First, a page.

I guess this is part of the whole “introspective” thing, but seriously; it can’t just be me who thinks that this year went by in the blink of an eye. What’s funny though is that for me 2014 did go by in the blink of an eye; but it wasn’t the kind of thing where you blink and miss it, if that makes any sense.

This year I had tons of opportunities to reflect on what was happening, and to sit back and say to myself, “hey – life is pretty awesome right now.” Strangely enough, I was always aware of the amazing things happening, my year still flew by.

I mean, wasn’t it just yesterday that I was lying outside in the sun reading, dreading the end of summer? And wasn’t it just last week that I was fully immersed in that summer? Usually by this time of year, the cold and dreary December, summer is a distant memory. But my summer this year was something special, and I am holding onto it so tightly that if it were a china vase it would have broken.

I have albums full of pictures of the summer, and I often have a file of these pictures open on my computer to look through. “I’m not nostalgic,” I say, as I retreat to this file and relive my trip to Europe, and having all of my family come from all over (literally, all over; from Calgary to Australia) to my cottage, and every other moment.

“I’m not nostalgic,” I say, though I haven’t changed my desktop picture for nearly 6 months because it is a picture of the summer – a picture of myself, my younger sister and my cousin splashing water at my brother, a sunset over the lake in the background – and it makes me happy everytime I see it.

I tell myself I am not nostalgic, because I don’t want to be. Isn’t nostalgic a word for people with regrets, and for people who live in the past?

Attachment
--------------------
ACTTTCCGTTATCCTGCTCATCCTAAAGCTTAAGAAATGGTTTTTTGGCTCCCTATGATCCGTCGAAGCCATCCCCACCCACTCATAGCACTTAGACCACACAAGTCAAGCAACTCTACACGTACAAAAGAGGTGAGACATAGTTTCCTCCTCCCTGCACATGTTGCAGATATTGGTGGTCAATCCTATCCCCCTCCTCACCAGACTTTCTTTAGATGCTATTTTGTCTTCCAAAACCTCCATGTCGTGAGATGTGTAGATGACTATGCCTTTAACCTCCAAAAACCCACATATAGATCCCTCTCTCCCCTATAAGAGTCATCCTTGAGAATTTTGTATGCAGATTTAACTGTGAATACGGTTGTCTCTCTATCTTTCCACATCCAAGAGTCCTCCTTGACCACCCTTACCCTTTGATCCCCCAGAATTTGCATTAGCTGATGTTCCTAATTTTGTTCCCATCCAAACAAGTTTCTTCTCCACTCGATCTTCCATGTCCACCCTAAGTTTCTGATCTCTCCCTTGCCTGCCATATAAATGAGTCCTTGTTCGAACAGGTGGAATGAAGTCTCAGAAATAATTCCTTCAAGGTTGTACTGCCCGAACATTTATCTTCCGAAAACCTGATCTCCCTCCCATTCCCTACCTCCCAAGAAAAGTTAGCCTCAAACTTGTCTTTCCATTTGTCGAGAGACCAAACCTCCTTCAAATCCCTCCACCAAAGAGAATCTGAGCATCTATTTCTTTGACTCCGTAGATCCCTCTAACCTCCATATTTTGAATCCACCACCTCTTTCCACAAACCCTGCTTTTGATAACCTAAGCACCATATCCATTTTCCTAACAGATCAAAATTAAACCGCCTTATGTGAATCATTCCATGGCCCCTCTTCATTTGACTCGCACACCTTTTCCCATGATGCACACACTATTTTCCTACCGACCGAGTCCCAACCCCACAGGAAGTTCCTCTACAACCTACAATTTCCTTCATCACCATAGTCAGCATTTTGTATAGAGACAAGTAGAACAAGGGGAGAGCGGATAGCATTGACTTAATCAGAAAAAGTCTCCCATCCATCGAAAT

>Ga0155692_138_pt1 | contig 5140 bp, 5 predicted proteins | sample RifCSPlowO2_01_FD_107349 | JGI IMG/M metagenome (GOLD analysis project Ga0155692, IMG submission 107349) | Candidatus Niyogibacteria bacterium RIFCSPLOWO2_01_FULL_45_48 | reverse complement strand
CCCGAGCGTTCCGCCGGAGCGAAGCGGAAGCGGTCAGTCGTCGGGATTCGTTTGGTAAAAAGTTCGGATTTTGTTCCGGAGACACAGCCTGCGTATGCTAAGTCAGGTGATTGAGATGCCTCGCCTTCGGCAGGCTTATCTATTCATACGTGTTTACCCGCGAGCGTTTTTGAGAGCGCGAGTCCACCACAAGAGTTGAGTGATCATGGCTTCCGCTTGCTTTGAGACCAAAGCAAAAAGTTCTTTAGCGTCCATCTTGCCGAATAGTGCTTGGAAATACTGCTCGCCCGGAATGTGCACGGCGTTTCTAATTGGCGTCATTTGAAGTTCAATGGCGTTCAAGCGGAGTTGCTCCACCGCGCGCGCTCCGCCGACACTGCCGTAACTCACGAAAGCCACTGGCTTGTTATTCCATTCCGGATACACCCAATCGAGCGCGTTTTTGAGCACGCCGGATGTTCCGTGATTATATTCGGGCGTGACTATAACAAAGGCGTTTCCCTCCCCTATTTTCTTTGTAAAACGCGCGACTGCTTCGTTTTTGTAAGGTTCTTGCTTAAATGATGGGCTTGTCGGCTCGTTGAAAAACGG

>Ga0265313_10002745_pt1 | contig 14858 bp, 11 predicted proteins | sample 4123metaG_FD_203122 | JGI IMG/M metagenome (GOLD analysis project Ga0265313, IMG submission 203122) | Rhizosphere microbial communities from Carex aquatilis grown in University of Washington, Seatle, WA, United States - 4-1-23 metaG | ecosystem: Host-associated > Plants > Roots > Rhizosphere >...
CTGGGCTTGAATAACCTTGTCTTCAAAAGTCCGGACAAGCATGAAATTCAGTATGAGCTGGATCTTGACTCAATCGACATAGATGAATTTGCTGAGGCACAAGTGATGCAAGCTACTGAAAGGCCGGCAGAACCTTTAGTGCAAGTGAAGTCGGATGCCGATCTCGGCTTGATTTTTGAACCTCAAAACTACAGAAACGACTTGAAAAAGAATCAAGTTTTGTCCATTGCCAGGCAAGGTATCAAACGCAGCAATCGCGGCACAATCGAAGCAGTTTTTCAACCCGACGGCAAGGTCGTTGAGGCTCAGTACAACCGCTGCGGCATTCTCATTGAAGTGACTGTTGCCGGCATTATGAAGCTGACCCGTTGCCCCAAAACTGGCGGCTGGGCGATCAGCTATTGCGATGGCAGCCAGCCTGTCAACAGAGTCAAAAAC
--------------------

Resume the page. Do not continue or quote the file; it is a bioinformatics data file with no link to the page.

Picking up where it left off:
I am not nostalgic in that sense. Because, as amazing as my summer was, my life is still amazing right now. I mean, I’m not currently in England, or canoeing in Algonquin Park, or at my cottage stepping over the air mattresses in the living room (because there were so many people that we needed air mattresses), or arguing over whether or not an elevator is a vehicle (man did those games of Scattergories get heated)…

I may not be in any of those places or doing any of those things… but I’m still happy, in the present.I just wish the present would slow down a little bit. I’ve learned that time is a funny thing. When we want it to speed up, it slows down (any student starting at the clock can tell you that). But when we want it to slow down, it seems to speed up.

I don’t want to be nostalgic, but time is going so fast! I try to slow down and appreciate it – I make lists of the things I am grateful for. I have the quote “It’s not happy people who are thankful, it’s thankful people who are happy” written on my mirror. As appreciative as I am the clock still ticks onward, moving forward. And I suppose I must do the same.